A Breakup Tip From Abraham Lincoln: Just Tell Her Your Town Is Terrible - Atlas Obscura

A Breakup Tip From Abraham Lincoln: Just Tell Her Your Town Is Terrible

In letters to his accidental fiancée, the future president painted Springfield, Illinois, as a bummer.

Lincoln wrote to Mary Owens to break off their partnership before it even really heated up.
Lincoln wrote to Mary Owens to break off their partnership before it even really heated up. Library of Congress

It’s not that you should never hop from one state to another for a relationship. But if you happen to fall hard for someone in Illinois while visiting from Kentucky, you probably want to be very sure that the object of your affection reciprocates your feelings before you uproot your life. That’s how things got messy for Abraham Lincoln’s ex-girlfriend, Mary Owens.

Born in 1808, the daughter of a successful planter from Kentucky, Owens was 24 when she first met Lincoln in 1833. (Abe, still nearly 30 years away from the presidency, was 24, too.) Owens had traveled from Green County, Kentucky, to visit her married sister Elizabeth Abell in New Salem, Illinois, where Lincoln was living at the time and employed as a postmaster. Lincoln was a friend of Abell’s, and she introduced him to her sister. Lincoln later remarked to Abell that, if Mary Owens ever returned to Illinois, he’d wed her. It seems Elizabeth told her sister as much.

If Lincoln did not fully expect to get hitched, he at least wrote to his friend Mrs. Eliza Browning that, if he and Mary did link up again, he “saw no good objection to plodding life through hand in hand with her.” (How romantic?) Lincoln didn’t have a reputation as a ladies’ man: His New Salem neighbors recalled that “Lincoln didn’t go see girls much…seemed as if he cared but little for them.” So he was fairly surprised when Mary returned to town in 1836, seemingly at her sister’s behest, fully prepared to marry him.

Lincoln told Mary Owens that life in Springfield would involve watching carriages go by without the money to ride in one herself.
Lincoln told Mary Owens that life in Springfield would involve watching carriages go by without the money to ride in one herself. Library of Congress

It’s unclear whether Lincoln truly intended to make good on his promise. But if he ever did, he had certainly changed his mind when he and Mary Owens met again. After seeing her for the second time, he sent a scathing appraisal to Browning:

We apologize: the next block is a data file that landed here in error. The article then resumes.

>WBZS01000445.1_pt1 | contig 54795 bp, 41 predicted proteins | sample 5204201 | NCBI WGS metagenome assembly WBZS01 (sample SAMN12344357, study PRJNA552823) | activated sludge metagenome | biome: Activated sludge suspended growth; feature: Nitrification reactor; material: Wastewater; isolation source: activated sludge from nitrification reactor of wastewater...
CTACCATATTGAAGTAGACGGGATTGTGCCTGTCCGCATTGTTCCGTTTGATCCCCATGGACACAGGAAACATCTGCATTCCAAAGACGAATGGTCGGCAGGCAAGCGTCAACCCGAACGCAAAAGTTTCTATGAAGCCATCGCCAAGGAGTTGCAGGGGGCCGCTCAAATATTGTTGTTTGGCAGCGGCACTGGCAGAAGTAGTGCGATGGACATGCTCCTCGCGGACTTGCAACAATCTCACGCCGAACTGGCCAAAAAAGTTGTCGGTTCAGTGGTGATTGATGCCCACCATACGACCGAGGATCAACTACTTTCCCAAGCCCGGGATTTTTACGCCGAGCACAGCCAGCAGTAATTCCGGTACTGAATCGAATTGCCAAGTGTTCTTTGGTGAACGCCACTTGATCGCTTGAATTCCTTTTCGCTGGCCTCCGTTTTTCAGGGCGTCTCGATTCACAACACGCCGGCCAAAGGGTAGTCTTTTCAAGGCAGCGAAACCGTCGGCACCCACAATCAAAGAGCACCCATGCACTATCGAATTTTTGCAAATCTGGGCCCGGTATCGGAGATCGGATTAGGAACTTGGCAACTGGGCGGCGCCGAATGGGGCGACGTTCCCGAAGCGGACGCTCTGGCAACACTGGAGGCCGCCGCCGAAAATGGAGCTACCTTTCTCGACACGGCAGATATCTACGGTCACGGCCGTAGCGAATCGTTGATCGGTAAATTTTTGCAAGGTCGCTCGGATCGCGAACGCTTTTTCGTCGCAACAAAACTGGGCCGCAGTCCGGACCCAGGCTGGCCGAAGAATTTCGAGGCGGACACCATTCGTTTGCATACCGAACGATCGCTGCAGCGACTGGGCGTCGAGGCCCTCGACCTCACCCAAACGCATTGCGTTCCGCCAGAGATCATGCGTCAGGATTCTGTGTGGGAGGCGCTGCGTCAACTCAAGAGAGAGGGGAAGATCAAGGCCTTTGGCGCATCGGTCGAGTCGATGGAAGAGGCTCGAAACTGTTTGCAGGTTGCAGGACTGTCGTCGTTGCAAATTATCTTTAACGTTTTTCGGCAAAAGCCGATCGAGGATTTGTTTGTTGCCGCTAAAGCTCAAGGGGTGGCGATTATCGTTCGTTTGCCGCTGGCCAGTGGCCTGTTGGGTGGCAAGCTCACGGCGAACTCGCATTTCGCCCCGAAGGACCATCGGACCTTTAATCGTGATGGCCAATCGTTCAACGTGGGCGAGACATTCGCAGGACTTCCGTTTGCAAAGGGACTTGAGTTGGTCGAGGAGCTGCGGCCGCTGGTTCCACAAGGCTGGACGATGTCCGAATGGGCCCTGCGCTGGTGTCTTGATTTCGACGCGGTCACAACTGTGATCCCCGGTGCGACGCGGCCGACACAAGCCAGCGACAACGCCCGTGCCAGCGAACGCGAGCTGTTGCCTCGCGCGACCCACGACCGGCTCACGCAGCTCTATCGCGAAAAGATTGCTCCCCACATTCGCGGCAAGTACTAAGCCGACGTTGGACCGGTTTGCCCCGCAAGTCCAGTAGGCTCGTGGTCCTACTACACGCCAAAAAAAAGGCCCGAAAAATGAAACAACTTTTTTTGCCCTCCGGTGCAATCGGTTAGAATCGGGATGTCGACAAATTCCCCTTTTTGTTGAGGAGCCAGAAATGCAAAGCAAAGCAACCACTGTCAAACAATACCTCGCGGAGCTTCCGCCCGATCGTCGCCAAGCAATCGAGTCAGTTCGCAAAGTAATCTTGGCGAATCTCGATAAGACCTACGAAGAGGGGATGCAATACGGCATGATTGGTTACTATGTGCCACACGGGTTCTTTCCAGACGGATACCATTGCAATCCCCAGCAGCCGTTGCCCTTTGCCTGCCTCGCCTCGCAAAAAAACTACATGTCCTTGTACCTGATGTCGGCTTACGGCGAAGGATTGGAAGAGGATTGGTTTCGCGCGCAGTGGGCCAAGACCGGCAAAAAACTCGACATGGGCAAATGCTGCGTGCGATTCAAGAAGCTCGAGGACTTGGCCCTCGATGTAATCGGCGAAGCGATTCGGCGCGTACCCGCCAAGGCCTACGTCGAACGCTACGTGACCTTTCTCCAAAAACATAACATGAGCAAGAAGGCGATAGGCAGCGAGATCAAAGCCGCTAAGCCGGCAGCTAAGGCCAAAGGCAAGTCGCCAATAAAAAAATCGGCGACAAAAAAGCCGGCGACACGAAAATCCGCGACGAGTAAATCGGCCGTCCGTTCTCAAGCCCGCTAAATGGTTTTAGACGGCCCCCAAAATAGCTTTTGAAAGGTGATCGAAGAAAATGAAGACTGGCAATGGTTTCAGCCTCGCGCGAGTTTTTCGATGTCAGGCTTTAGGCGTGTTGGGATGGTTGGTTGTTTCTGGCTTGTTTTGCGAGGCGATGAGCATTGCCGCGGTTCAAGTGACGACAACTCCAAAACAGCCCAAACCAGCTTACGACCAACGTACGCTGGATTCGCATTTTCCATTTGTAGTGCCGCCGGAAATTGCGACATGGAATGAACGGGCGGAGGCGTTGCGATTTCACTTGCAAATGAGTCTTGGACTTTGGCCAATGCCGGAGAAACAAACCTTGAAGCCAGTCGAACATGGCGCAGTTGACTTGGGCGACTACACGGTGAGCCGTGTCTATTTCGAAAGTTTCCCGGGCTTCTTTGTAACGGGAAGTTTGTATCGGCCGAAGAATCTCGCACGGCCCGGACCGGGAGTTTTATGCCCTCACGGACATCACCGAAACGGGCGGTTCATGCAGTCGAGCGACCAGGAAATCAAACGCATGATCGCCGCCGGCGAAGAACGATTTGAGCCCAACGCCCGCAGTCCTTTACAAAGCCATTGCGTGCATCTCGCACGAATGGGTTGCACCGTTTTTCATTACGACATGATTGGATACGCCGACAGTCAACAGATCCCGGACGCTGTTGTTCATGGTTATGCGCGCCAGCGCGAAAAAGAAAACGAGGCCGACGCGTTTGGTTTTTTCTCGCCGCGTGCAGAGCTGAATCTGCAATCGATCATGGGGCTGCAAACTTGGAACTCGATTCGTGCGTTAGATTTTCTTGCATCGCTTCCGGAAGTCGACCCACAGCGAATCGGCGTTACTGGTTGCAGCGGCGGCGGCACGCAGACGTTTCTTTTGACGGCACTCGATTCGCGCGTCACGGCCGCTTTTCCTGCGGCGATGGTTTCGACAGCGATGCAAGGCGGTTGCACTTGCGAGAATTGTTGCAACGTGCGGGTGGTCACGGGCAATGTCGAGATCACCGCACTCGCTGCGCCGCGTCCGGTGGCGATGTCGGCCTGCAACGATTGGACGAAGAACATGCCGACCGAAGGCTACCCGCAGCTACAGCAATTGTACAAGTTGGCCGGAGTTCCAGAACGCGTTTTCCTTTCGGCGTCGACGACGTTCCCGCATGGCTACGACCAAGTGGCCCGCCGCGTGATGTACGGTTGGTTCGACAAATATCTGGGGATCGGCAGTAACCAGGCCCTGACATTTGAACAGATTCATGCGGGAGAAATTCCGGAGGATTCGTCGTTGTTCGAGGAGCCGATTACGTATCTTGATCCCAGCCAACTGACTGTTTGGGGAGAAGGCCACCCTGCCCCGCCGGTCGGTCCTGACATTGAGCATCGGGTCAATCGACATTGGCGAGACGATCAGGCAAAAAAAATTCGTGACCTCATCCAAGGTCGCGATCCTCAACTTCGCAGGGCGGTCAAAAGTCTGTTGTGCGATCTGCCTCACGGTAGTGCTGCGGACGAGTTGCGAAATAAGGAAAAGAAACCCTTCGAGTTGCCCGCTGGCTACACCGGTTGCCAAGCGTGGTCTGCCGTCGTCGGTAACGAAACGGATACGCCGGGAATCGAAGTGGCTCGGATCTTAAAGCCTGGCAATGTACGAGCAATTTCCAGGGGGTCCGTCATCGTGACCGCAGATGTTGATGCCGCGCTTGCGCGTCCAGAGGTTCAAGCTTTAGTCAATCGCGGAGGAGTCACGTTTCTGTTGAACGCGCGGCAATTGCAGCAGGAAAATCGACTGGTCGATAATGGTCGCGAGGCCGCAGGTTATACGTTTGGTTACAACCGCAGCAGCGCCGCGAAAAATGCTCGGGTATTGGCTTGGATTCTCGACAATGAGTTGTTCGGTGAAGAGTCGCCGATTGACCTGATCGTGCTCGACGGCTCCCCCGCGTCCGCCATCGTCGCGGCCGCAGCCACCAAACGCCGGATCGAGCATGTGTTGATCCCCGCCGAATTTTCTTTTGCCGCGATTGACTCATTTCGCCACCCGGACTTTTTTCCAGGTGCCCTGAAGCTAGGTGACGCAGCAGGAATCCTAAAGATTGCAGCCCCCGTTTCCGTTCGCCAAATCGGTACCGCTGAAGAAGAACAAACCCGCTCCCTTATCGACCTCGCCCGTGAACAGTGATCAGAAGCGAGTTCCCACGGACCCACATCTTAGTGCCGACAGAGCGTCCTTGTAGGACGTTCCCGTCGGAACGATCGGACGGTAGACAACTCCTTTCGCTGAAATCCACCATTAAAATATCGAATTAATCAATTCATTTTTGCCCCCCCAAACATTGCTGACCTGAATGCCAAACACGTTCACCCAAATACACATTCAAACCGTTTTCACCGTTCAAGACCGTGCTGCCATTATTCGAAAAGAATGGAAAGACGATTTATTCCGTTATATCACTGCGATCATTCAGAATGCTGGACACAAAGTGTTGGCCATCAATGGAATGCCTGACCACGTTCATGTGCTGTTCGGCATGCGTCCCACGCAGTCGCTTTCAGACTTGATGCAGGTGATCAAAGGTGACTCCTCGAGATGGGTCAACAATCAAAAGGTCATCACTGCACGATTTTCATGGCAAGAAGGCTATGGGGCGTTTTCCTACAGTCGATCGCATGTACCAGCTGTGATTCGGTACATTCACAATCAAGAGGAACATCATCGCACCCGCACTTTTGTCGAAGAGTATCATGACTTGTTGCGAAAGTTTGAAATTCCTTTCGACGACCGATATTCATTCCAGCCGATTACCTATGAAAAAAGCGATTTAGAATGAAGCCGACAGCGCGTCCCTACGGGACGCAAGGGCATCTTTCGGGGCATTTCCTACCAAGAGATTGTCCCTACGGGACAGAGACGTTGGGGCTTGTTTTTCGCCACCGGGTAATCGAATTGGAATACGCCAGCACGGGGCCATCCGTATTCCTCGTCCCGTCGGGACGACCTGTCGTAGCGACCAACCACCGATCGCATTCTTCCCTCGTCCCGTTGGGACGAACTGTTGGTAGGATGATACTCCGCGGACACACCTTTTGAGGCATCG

“I knew she was over-size, but she now appeared a fair match for Falstaff. I knew she was called an ‘old maid,’ and I felt no doubt of the truth of at least half of the appellation. But now, when I beheld her, I could not for my life avoid thinking of my mother. And this, not from withered features, for her skin was too full of fat to permit its contracting in to wrinkles; but from her want of teeth, weather-beaten appearance in general, and from a kind of notion that ran in my head, that nothing could have commenced at the size of infancy, and reached her present bulk in less than thirty-five or forty years; and, in short, I was not all pleased with her.”

The anecdote about Lincoln writing to his female friend to talk trash—at length—about a woman he intended to marry gets left out of a lot of biographies.

Lincoln tried to convince Mary Owens that life in Springfield would be "rather a dull business."
Lincoln tried to convince Mary Owens that life in Springfield would be “rather a dull business.” Library of Congress

Rather than fessing up to his feelings and having a frank conversation with Mary, Lincoln fled New Salem altogether. He moved to Springfield, Illinois, in 1837 to work as a lawyer. From there, he proceeded to write Mary Owens a series of letters trying to convince her that, while he was perfectly happy to marry her, it would definitely be no fun to be married to him.

Lincoln often tried to couch his arguments in terms of Mary’s own joy or misery. (He certainly didn’t mention his syphilis, which he contracted “during a devilish passion,” if one of his friends is to be believed.) “I am willing and even anxious to bind you faster, if I can be convinced that it will, in any considerable degree, add to your happiness,” he wrote to Mary.